The verb forms the heart of a sentence. Although a lot of research has been done into the role that verbs play during the transfer of information, less is known about exactly how and when the listener or reader uses this information. Dutch researcher Dieuwke de Goede delved into this subject and investigated how the functioning of the verb is expressed when sentences are listened to.
The verb expresses an action or event described by the sentence and provides information about persons or objects involved in the event. To measure the assimilation of a verb in a sentence, De Goede asked more than 400 study subjects in eight different experiments to listen to about 120 spoken sentences per experiment.
Whilst listening they were shown words on a computer screen and they had to indicate whether or not these were real Dutch words. Half of the words were related in meaning to the verbs from the sentences to which the study subject was listening at that moment. At different points in the sentence, the study subjects were found to more quickly recognise verbs as genuine if these had a meaning related to the verbs in the sentences spoken. From this it was concluded that at these points in the sentence the verb was active.
The different experiments revealed a clear pattern: in complex Dutch sentences, consisting of a main clause followed by a secondary clause, the verb was activated until the end of the main clause. In other words, the meaning of the verb remains with the listener until the end of the main clause and subsequently disappears in the next clause.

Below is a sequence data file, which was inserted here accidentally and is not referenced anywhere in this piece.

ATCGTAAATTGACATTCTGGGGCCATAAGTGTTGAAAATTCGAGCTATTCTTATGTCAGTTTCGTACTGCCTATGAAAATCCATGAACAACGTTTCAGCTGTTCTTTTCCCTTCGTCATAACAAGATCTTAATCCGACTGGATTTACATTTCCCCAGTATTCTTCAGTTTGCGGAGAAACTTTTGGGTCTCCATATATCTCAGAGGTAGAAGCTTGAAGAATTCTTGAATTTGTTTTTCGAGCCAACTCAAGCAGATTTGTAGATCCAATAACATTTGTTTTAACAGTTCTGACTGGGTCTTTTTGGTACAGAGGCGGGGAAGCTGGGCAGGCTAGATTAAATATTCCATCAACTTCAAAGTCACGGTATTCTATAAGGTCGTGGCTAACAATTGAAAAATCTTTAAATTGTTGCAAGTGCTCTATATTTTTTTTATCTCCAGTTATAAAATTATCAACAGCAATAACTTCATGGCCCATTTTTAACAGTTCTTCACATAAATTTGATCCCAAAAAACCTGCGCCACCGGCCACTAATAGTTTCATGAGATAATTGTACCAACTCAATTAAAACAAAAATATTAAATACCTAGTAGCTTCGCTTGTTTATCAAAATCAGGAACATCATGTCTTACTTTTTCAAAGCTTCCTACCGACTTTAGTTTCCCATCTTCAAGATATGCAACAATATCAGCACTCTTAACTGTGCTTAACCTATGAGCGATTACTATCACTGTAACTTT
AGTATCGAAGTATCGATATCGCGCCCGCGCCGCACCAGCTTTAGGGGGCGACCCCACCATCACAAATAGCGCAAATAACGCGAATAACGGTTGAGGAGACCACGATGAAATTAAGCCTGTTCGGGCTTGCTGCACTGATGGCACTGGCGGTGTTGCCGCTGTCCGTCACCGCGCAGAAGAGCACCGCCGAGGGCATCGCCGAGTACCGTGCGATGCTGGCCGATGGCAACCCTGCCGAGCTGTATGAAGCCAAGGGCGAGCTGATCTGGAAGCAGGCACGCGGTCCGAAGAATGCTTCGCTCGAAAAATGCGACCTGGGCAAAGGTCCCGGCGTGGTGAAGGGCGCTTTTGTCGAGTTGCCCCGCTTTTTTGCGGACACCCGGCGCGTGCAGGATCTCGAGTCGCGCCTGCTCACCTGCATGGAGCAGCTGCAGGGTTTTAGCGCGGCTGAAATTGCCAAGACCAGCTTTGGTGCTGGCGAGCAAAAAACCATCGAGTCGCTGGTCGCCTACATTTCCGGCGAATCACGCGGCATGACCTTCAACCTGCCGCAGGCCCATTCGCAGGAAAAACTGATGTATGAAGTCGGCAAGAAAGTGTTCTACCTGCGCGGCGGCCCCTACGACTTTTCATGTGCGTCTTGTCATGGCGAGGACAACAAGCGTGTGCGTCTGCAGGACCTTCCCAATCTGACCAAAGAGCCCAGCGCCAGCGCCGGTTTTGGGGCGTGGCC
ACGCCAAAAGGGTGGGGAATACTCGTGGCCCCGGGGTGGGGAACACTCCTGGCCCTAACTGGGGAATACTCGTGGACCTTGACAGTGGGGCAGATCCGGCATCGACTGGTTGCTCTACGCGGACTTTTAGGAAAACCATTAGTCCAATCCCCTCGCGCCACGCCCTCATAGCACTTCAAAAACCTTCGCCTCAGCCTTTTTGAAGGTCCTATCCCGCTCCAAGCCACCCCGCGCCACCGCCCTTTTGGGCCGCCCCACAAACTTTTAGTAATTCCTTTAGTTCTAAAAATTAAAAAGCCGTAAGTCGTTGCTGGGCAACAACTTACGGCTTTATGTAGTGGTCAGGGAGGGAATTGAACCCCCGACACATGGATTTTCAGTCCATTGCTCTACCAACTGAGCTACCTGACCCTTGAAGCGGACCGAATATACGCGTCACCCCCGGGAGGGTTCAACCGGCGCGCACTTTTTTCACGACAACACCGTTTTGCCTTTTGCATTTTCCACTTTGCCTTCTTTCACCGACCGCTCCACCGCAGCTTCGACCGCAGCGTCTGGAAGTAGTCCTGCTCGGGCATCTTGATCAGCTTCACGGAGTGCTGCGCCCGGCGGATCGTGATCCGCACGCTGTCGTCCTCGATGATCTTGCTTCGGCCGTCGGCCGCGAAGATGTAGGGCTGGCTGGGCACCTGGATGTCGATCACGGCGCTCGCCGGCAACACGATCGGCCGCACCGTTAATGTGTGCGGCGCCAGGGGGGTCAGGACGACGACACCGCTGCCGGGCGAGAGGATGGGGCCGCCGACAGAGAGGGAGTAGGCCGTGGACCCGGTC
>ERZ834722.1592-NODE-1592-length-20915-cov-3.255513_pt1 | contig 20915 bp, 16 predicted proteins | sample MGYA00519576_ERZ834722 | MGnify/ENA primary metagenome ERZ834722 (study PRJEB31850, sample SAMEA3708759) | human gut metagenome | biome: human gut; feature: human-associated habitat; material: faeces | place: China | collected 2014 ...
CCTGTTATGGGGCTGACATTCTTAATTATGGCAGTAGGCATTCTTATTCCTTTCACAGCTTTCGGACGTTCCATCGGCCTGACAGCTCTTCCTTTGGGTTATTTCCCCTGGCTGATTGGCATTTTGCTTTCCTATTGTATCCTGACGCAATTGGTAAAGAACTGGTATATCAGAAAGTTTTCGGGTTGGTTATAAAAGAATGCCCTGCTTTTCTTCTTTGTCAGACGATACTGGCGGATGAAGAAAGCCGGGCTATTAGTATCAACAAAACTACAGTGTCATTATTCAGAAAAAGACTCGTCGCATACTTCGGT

The pattern of verb activation found differs considerably from the pattern that was found for nouns. For example, although a noun becomes active immediately after its use, this effect has virtually disappeared well before the end of the main clause. According to De Goede one reason for this is the fact that verbs nearly always have several meanings, whereas that is not the case for nouns. The exact meaning of a verb depends on the sentence context.
The research results emphasise the importance of the verb for understanding the sentence. Furthermore, De Goede's research could be important for research into children with language disorders and patients with aphasia, people who have problems with language as a consequence of brain damage. These groups often encounter more problems with verbs than nouns.
Explore further: Art of Science 2014: Princeton launches online galleries of prize-winning images and video